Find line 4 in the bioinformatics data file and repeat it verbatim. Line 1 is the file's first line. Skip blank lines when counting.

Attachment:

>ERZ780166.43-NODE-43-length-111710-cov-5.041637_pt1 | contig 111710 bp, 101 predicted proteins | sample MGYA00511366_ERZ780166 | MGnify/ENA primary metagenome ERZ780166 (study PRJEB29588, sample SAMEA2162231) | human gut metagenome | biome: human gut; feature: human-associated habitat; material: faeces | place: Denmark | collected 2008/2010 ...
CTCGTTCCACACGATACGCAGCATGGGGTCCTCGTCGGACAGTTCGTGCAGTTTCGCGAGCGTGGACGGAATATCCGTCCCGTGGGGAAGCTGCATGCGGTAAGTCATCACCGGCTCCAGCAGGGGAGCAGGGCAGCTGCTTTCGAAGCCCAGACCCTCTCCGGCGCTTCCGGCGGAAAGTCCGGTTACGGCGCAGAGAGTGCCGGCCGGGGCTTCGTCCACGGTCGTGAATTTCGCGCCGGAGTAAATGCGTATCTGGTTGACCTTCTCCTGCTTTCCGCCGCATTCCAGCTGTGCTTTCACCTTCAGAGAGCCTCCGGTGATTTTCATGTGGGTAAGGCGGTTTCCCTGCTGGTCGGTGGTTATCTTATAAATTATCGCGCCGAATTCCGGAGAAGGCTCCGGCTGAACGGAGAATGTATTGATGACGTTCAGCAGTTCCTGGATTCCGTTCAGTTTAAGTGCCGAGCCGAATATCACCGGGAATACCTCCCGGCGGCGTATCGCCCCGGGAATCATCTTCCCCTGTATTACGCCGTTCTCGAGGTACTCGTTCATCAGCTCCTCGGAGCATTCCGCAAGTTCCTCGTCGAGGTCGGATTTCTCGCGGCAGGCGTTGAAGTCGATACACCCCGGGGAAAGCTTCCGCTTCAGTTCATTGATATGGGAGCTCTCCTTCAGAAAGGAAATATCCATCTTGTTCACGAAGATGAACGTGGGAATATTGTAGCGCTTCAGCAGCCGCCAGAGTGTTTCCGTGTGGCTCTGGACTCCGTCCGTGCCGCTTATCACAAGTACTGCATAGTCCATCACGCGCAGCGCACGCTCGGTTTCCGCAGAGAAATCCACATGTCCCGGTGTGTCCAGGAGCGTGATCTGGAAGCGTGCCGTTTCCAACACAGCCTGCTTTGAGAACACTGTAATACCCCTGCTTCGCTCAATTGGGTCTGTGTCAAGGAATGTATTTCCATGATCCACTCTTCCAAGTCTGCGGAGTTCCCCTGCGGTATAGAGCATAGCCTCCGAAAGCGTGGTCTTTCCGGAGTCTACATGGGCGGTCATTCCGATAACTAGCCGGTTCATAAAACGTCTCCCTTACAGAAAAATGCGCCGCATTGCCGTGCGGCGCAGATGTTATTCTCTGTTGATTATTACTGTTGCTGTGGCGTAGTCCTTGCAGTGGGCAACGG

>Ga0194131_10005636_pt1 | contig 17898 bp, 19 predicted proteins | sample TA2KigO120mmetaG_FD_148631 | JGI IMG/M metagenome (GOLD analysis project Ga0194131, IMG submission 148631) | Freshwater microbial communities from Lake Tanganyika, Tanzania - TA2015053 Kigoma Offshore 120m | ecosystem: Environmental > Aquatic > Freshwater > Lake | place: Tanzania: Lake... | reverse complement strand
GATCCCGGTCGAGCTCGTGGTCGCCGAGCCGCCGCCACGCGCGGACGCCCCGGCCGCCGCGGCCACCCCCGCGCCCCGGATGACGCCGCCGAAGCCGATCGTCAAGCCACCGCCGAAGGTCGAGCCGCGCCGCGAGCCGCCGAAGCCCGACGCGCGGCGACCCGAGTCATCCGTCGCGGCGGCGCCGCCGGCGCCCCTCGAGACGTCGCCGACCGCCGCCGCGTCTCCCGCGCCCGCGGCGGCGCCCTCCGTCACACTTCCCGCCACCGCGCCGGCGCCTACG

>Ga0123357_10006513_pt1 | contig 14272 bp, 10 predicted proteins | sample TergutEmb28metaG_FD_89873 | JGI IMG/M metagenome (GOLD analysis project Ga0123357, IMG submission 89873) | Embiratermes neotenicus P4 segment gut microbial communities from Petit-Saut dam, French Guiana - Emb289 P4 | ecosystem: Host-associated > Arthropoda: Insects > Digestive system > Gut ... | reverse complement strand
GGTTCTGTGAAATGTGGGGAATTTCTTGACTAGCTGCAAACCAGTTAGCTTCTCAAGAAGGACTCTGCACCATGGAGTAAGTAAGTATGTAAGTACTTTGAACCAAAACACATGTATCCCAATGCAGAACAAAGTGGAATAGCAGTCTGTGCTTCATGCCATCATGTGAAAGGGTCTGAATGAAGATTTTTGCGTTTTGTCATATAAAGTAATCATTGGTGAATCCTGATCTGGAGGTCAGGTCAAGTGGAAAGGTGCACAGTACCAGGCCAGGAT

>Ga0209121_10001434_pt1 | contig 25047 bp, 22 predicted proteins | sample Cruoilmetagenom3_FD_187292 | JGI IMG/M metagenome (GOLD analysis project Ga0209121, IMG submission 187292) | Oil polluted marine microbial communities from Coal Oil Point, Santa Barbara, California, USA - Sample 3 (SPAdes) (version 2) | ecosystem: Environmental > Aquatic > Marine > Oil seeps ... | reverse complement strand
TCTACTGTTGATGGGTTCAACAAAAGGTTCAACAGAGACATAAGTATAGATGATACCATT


GATCCCGGTCGAGCTCGTGGTCGCCGAGCCGCCGCCACGCGCGGACGCCCCGGCCGCCGCGGCCACCCCCGCGCCCCGGATGACGCCGCCGAAGCCGATCGTCAAGCCACCGCCGAAGGTCGAGCCGCGCCGCGAGCCGCCGAAGCCCGACGCGCGGCGACCCGAGTCATCCGTCGCGGCGGCGCCGCCGGCGCCCCTCGAGACGTCGCCGACCGCCGCCGCGTCTCCCGCGCCCGCGGCGGCGCCCTCCGTCACACTTCCCGCCACCGCGCCGGCGCCTACG